Over the past 10 years, and perhaps longer, the Department of Revenue (DOR) has simply plugged in an arbitrary inflation adjustment, 2.5 percent in most cases, to arrive at its annual estimate of the cost to the state budget of most sales tax exemptions.
As a result, these amounts have no current basis in reality. It’s questionable whether they ever did.
Of the 46 sales tax exemptions for which DOR published an estimate this year, 37 of them, or 80 percent, were derived by applying the arbitrary inflation adjustment. Over the past 10 years, 74 percent of its estimates have been derived the same way, rather than making an attempt at determining an actual cost.
It appears that an occasional attempt is made at producing an accurate number. For example, the amount of sales tax that would have been collected on medicine if it were taxed was estimated to be around $30 million annually through fiscal year 2015. In 2016, the estimate was more than five times that amount at $162 million. In the years since, DOR has applied the arbitrary inflation adjustment – exactly 2.5 percent in some years and 2.0 percent in others.
These estimates are part of the annual “Tax Expenditures Report” produced by the State Economist’s Office, using data and estimates provided by DOR. “Tax expenditures” refer to the amount of revenue the state would receive if these and other tax exemptions, deductions, and credits did not exist. This is based on the theory, which is debatable, that not collecting a tax has the same effect as appropriating money from the state treasury.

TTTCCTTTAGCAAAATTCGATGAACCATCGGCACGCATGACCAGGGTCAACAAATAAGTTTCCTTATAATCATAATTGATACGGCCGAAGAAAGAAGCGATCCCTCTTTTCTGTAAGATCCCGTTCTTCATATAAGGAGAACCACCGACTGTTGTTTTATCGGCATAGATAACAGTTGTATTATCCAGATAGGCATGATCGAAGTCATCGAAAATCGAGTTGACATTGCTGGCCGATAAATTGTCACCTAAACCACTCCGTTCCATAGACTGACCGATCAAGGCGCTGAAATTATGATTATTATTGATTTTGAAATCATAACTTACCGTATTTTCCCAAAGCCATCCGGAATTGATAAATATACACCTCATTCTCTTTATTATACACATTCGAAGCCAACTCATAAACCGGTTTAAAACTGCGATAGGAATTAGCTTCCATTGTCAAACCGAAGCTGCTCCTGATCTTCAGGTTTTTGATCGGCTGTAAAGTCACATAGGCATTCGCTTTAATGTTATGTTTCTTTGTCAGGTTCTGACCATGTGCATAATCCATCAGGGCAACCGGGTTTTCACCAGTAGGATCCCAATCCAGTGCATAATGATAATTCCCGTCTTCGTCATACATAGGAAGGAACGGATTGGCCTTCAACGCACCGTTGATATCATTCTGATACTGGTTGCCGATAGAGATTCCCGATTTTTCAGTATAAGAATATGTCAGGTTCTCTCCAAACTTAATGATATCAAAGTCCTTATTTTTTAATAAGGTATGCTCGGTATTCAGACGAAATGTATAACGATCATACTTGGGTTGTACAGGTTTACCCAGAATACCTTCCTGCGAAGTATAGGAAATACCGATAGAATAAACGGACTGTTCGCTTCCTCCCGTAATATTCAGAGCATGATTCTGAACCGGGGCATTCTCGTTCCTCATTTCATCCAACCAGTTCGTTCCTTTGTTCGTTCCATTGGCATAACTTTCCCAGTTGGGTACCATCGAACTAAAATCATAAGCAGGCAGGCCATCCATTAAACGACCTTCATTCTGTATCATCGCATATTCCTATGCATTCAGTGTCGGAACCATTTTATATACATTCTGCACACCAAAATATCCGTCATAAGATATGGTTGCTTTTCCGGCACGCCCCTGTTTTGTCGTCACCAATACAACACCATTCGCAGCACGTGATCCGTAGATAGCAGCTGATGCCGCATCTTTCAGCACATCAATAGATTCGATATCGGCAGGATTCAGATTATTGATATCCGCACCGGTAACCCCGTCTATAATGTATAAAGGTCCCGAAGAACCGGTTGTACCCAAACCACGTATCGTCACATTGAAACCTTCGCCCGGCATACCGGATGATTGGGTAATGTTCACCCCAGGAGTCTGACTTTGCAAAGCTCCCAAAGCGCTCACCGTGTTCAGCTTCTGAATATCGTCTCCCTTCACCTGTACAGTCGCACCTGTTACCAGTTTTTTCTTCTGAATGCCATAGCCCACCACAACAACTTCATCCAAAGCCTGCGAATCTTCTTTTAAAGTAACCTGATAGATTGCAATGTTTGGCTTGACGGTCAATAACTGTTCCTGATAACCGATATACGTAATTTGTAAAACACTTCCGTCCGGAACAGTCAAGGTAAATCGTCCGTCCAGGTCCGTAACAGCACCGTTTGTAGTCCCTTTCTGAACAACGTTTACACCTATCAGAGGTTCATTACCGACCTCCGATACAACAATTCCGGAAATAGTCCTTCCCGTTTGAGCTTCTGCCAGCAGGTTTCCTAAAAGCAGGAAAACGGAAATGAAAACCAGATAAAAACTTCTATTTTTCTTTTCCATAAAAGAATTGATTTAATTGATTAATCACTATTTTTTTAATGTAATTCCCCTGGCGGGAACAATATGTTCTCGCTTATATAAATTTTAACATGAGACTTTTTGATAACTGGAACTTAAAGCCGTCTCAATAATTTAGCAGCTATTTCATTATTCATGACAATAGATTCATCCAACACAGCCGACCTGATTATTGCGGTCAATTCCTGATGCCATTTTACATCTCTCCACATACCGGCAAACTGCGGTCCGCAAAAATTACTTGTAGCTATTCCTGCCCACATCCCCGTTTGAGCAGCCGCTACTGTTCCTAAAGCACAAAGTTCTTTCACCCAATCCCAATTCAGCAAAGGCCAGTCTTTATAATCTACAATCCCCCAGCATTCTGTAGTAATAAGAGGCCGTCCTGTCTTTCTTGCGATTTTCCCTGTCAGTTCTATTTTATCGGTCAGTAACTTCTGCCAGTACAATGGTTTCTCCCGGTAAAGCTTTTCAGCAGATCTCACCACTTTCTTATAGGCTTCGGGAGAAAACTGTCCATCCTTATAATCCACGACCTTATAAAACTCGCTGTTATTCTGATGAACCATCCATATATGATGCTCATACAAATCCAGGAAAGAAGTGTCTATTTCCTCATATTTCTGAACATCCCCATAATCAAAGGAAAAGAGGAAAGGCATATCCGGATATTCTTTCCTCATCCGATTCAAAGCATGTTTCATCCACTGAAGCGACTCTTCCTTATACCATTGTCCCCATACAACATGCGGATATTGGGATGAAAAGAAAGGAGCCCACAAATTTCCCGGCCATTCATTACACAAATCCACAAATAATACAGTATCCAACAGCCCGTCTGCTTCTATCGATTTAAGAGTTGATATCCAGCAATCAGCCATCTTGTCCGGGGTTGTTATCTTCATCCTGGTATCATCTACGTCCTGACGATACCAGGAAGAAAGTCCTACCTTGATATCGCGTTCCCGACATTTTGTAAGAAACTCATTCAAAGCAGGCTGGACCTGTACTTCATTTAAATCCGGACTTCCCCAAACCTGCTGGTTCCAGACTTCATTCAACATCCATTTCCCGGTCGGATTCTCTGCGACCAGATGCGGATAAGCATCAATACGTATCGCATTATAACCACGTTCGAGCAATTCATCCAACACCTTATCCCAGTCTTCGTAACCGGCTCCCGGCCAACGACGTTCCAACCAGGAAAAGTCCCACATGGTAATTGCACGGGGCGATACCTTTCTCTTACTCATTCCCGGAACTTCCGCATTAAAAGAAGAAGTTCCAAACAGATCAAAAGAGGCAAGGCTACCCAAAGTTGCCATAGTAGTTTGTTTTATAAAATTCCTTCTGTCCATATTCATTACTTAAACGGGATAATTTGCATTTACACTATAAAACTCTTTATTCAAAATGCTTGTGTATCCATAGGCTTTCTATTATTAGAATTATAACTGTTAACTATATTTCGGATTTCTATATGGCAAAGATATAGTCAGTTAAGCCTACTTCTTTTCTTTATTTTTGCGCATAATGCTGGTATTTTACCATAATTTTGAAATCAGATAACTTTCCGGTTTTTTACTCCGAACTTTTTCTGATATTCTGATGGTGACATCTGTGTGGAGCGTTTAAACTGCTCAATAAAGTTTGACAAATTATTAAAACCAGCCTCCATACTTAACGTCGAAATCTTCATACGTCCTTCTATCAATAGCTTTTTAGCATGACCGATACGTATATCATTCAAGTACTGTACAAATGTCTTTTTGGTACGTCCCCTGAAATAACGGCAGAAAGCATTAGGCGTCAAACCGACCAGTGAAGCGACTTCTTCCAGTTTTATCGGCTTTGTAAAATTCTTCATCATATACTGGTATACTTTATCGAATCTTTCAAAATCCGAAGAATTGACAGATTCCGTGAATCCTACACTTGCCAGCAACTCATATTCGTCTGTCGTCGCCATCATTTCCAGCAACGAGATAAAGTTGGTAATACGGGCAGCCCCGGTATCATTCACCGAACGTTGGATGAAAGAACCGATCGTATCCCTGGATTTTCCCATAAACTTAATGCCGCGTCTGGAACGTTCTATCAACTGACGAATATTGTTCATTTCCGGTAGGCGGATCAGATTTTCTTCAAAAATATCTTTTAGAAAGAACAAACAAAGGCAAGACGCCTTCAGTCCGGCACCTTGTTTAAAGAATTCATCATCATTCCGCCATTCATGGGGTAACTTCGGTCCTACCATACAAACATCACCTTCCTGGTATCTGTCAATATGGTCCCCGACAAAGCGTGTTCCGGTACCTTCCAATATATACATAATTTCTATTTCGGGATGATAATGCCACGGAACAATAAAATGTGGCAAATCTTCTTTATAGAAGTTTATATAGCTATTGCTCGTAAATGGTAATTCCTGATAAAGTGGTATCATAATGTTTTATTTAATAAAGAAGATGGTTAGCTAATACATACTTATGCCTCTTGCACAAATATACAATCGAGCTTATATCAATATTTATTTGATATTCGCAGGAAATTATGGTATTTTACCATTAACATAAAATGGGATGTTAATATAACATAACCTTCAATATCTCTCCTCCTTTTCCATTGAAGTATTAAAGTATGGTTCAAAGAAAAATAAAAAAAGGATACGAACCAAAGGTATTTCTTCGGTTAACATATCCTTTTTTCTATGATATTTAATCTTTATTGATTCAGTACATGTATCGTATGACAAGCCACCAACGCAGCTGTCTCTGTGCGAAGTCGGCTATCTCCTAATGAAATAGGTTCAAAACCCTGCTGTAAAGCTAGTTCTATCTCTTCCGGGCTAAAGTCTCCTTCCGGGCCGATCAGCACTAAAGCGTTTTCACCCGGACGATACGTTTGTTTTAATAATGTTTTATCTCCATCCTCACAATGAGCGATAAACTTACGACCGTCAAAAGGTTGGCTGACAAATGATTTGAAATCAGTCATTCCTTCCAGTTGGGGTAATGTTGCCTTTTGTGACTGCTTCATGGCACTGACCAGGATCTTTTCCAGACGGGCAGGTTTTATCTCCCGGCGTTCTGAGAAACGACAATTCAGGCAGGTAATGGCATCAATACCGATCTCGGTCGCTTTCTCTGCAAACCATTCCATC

The report does acknowledge that there are some estimates that should not be relied on, because “no established database exists for determining these values.” It is not clear why DOR offers baseless estimates for some exemptions but labels others as “Not Available” because of the lack of data. Still, others are identified as “Insignificant” (though one that had been marked as insignificant for years), suddenly had a $5 million price tag – which has since been set on the automatic 2.5 percent inflation track.
The estimates of income tax exemptions, deductions, and credits are perhaps more reliable than those for sales tax, though that is not certain. Those estimates are not arbitrarily adjusted the way sales tax estimates are. But there are wild swings of estimates from year to year that raise questions about their accuracy.
For instance, the estimated annual “cost” of the deduction for charitable contributions had been in the $70 million range until a five-fold spurt to $350 million in 2015, then settling back the next year to $83 million.
Considering the impact of tax deductions, exemptions, and credits is a legitimate function of the Legislature, and it is quite possible that some of these should be repealed in order to “pay” for a portion of the elimination of the state income tax.
But in order to do that responsibly, the Legislature must have reasonably accurate information. The Tax Expenditure Report is not a reliable source, and the Department of Revenue should not present it as such.
Bigger Pie is an independent Mississippi non-profit organization dedicated to transparent government and free market enterprise.